Matter

Chemistry is essential to all of the other sciences, therefore, it is referred to as the central science.

Chemistry is the central science

Chemistry: the central science

Chemistry is the study of matter–its nature, its properties, and its transformations. Matter is the material that makes up our wonderful universe–anything that has mass or volume. The chair you are sitting in, your hair, the air you breathe, the foods you eat, the trees, and your car are all examples of matter. Heat and light are not matter, but are forms of energy and will be discussed in detail later on.

Chemists study the properties of matter–both physical and chemical. A property is a characteristic that is useful for identifying matter. Some Physical properties include size, color, density, conductivity, and boiling point. Chemical properties include chemical reactivity, flammability, and toxicity. Properties can be further classified as extensive or intensive. Extensive properties are dependent on the amount of matter. For example, mass and volume are both extensive properties. Intensive properties are not dependent on the amount of material present. Examples are melting point, density, and color.

We look at both chemical and physical changes. A physical change is one that does not alter the identity of a substance, whereas a chemical change (chemical reaction) produces a new substance(s). For example, an ice cube (solid H2O) melts to give liquid water (liquid H2O). Only the form of the water (H2O) has changed, not the chemical makeup. If we lower the temperature, the liquid water will freeze to give ice (solid H2O)–the physical change is reversible when the temperature is changed. On the other hand, when a car rusts, we have a chemical change. The iron reacts with the oxygen in the air to give rust which is a new substance. We observe a chemical change (chemical reaction). A new substance has been formed,Fe2O3·nH2O. More about chemical changes later.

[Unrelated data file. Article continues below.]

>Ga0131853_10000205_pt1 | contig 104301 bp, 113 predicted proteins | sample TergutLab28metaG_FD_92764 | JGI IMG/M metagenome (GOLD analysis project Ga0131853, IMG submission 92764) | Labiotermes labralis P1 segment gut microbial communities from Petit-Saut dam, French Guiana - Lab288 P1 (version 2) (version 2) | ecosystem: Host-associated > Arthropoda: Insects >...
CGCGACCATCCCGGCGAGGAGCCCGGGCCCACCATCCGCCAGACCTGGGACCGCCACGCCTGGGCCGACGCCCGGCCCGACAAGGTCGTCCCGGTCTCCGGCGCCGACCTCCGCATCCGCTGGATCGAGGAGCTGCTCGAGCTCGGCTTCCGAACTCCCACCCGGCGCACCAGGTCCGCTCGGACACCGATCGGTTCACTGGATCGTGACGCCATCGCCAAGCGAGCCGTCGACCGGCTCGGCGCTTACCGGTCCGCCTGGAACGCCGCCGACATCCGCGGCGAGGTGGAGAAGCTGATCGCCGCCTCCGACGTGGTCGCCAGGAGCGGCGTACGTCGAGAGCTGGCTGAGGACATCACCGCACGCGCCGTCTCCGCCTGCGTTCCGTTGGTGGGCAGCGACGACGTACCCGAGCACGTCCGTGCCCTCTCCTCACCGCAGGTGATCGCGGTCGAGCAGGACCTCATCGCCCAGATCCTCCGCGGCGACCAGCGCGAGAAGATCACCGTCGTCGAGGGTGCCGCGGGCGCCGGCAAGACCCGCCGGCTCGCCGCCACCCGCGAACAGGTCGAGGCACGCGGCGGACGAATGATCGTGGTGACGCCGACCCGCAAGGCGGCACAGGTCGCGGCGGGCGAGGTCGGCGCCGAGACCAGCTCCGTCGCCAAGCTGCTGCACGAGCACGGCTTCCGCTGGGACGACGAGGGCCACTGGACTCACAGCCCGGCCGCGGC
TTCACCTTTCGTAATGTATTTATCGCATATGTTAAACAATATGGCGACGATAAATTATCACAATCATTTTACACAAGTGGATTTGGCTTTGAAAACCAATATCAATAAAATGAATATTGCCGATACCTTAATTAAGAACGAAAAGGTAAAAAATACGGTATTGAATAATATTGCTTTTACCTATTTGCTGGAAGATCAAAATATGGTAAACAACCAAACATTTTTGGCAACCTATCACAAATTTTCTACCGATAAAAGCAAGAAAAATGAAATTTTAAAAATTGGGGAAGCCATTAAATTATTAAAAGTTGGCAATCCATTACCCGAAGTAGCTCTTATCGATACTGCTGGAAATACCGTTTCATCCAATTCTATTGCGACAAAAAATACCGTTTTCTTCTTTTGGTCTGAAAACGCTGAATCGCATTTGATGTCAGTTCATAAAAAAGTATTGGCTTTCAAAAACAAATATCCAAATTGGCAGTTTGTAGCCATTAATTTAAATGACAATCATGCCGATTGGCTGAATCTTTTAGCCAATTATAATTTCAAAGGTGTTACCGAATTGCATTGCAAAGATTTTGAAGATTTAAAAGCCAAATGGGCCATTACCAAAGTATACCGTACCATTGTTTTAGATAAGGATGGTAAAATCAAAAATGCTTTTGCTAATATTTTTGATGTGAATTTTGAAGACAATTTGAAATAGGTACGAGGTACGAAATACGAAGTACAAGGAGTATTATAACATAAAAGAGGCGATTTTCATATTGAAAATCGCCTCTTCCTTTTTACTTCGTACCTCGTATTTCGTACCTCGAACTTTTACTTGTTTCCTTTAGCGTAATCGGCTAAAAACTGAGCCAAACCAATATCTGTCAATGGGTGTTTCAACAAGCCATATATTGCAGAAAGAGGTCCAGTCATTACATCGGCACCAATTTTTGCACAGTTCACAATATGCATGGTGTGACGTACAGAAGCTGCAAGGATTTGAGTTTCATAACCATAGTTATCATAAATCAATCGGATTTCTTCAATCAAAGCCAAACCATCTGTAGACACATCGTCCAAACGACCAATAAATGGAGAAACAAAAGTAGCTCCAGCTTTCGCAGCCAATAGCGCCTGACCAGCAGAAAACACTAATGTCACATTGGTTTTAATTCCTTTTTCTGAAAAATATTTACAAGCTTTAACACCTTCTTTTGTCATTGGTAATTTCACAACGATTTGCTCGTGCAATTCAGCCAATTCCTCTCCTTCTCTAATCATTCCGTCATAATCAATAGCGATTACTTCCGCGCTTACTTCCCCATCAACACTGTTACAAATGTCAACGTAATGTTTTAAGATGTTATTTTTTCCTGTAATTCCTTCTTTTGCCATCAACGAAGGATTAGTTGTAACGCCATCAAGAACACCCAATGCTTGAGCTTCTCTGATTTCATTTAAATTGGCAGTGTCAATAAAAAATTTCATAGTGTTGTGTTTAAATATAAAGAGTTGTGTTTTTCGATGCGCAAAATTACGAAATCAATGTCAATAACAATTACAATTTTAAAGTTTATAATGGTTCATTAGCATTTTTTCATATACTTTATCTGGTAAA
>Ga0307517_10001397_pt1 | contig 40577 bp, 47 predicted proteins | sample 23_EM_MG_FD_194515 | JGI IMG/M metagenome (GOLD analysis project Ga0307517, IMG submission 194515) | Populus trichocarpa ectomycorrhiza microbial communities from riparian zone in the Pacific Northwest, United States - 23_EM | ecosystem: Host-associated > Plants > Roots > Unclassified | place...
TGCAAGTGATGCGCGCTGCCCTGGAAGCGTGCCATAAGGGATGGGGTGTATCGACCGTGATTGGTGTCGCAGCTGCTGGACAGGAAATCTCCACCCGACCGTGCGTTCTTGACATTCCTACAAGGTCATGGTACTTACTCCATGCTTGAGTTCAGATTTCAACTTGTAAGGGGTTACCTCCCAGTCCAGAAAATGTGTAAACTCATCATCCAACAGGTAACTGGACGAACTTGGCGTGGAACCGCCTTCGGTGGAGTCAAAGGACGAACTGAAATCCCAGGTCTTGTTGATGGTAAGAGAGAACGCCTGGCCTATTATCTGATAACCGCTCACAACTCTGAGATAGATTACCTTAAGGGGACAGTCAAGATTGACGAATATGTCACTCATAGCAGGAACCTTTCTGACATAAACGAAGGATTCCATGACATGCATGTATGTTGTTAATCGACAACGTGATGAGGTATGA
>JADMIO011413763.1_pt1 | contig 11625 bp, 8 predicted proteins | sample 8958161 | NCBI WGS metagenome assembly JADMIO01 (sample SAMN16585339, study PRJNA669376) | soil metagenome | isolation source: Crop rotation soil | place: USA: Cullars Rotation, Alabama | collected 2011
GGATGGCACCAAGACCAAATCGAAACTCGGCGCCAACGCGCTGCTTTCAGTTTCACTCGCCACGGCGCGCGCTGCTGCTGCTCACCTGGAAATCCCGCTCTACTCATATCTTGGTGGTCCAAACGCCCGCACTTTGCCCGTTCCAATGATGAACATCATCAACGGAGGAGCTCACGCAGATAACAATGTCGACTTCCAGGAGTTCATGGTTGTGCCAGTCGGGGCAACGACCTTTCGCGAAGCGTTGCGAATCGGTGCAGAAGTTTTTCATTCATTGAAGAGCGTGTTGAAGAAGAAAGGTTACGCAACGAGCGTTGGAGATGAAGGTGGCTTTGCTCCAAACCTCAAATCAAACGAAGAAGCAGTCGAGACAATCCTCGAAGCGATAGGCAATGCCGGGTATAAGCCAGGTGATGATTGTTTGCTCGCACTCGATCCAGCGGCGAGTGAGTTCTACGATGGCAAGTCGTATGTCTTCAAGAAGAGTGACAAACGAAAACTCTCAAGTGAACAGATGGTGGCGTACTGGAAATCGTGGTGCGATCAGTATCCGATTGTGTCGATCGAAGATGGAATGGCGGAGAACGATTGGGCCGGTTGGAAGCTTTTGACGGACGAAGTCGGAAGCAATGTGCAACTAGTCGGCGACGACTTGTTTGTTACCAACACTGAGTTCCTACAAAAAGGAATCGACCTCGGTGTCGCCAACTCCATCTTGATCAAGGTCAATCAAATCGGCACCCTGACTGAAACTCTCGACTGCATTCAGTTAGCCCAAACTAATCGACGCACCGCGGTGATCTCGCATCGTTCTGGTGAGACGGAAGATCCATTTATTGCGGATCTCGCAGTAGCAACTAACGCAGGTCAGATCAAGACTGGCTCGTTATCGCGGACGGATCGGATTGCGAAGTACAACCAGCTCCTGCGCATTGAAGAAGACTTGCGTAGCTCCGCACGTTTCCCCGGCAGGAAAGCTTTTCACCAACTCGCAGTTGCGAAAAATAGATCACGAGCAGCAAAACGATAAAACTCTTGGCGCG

Before moving on to Measurements in Chemistry, try the following Quiz.

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